When the Common Application came along with the premise of making the college application process easier than the many individual applications for each college, students and teachers rejoiced.
That was then….
NOW, most colleges seem to have 3 or 4 of their own supplemental essays in addition to what’s asked on the Common Application. Why? Because they DO want to know more about you such as why are you applying to their school and what has been your most meaningful activity in high school (a prior question on the old Common App).
Some schools however, are bucking the supplemental essay trend and relying only on the Common Application. Why? Well, maybe because they’d like a LOT more applicants so they can have a more qualified pool from which to select. With no supplemental essays students might thing, “SURE, I’ll just throw one in because it’s easy.”
Or, maybe colleges just want a lot more applicants so they can reject more and their acceptance rates will go down making them appear more prestigious. Perhaps they don’t have the manpower to handle them all or maybe they’re just trying to make your life as a student a smidge easier during a tumultuous and stressful time. Whatever the case may be there are many great schools that don’t require supplemental essays.
If you are a senior, now is the time to get your college application essays done before senior year work ramps up. It can be overwhelming because many schools have supplements that have students addressing upwards of seven random essays IN ADDITION to the essay on the Common Application.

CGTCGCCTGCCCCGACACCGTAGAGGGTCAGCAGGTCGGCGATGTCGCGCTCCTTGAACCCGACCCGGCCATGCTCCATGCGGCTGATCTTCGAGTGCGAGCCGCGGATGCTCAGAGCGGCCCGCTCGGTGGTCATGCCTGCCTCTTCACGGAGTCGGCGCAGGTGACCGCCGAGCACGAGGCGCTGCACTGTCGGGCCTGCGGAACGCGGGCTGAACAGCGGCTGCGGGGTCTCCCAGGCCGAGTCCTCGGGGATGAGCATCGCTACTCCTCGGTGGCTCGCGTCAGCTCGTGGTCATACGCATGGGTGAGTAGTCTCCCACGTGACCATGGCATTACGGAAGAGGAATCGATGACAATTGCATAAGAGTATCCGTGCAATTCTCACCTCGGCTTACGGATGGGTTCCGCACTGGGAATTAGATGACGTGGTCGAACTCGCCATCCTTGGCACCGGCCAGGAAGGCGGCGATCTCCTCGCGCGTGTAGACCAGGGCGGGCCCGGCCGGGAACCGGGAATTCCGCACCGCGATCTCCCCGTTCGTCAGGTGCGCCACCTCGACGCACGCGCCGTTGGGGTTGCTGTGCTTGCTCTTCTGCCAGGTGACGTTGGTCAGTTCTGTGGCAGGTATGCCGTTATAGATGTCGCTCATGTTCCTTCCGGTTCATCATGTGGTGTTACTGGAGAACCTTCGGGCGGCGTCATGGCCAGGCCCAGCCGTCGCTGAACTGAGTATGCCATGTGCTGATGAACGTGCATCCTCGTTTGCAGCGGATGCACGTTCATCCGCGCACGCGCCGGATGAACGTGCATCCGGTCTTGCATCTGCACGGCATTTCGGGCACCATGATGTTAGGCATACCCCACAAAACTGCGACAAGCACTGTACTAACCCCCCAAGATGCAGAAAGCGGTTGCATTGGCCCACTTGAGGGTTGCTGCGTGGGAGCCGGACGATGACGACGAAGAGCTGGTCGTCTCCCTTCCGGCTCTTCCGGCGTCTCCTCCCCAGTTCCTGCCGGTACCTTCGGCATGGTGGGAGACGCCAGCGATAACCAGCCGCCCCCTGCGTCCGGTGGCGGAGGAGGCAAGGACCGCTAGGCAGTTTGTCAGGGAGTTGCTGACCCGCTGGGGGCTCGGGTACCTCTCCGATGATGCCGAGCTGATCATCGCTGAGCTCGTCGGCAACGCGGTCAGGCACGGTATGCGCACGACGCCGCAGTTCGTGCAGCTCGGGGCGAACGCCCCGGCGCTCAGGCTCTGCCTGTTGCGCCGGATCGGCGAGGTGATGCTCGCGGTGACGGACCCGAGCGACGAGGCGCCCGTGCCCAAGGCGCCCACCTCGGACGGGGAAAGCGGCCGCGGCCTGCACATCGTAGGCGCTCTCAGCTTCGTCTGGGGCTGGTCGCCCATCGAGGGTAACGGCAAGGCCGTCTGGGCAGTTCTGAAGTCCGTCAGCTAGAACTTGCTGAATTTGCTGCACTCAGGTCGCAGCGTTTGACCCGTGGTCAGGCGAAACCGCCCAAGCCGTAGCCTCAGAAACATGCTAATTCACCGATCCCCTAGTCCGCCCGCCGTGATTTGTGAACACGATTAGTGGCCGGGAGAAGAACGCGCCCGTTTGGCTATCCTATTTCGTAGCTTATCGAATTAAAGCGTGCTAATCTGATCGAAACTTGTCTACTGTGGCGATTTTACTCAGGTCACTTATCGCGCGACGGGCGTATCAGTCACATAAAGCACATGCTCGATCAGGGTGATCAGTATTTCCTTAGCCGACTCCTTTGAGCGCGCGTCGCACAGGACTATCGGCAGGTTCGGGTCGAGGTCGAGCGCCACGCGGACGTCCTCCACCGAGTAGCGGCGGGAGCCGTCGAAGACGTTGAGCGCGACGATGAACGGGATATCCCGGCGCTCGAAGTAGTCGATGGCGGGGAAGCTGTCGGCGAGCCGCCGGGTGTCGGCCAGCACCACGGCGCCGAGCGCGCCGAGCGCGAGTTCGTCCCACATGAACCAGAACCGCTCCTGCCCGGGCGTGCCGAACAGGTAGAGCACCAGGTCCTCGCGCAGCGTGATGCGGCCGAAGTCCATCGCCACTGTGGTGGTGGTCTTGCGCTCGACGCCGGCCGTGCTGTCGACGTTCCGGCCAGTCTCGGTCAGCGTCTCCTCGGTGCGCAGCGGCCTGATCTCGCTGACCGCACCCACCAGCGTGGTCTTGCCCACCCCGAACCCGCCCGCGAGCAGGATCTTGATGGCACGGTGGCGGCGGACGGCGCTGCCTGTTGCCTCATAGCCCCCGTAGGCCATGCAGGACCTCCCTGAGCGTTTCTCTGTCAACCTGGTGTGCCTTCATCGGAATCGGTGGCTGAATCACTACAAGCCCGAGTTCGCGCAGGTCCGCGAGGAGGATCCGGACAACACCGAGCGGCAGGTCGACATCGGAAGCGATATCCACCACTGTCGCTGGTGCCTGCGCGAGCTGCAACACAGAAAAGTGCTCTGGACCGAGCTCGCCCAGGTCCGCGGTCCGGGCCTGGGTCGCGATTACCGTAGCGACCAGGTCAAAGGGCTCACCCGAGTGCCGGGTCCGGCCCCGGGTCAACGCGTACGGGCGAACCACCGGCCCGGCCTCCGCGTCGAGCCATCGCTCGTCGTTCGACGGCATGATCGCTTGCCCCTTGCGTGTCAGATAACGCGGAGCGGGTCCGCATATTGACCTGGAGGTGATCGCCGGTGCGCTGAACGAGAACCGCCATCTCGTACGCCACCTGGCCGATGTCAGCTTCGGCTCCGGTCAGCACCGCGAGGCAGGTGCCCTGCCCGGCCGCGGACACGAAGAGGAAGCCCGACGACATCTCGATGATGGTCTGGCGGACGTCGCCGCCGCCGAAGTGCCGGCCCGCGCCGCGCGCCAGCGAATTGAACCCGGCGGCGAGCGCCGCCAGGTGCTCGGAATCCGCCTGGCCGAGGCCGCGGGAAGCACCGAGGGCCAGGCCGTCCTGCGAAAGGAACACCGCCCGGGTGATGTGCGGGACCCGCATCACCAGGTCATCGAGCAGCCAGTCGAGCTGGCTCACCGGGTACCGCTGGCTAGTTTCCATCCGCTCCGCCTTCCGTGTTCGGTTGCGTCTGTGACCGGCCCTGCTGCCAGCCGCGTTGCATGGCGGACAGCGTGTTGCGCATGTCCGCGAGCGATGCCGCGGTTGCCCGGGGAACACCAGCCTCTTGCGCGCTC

Some students, especially those late to the admissions game, will inquire about schools that don’t require supplemental essays simply for sake of ease as they’re running out of time. Regardless of why YOU want to know which schools don’t require any extra essays, we’ve got you covered. See below sample schools that don’t require extra essays this year.
SAMPLE LIBERAL ARTS SCHOOLS WITHOUT SUPPLEMENTAL ESSAYS
SAMPLE UNIVERSITIES WITHOUT SUPPLEMENTAL ESSAYS
Many colleges typically want more than what the Common App asks applicants and we definitely work with our students to craft a proactive approach to all those ‘extra’ essays. Whether your target list of schools requires supplemental essays or not, we’re here to help you share your voice, your vision and your true scholarly selves to the college admissions world.
Correction appended, November 14.
Parents: sit down before you read this. Kids: deep breaths. You know that beautifully crafted, deeply felt, highly unusual college application essay you’ve been polishing? It might not make a difference for your college admission chances.
Stanford sociologist Mitchell Stevens spent 18 months embedded with admissions officers at an unnamed top-tier liberal arts college and found that, even in cases where students were within the admissible range in terms of scores and grades, officers rarely looked to the personal essays as a deciding factor. He wrote about his experience for The New Republic, and here’s the most interesting part: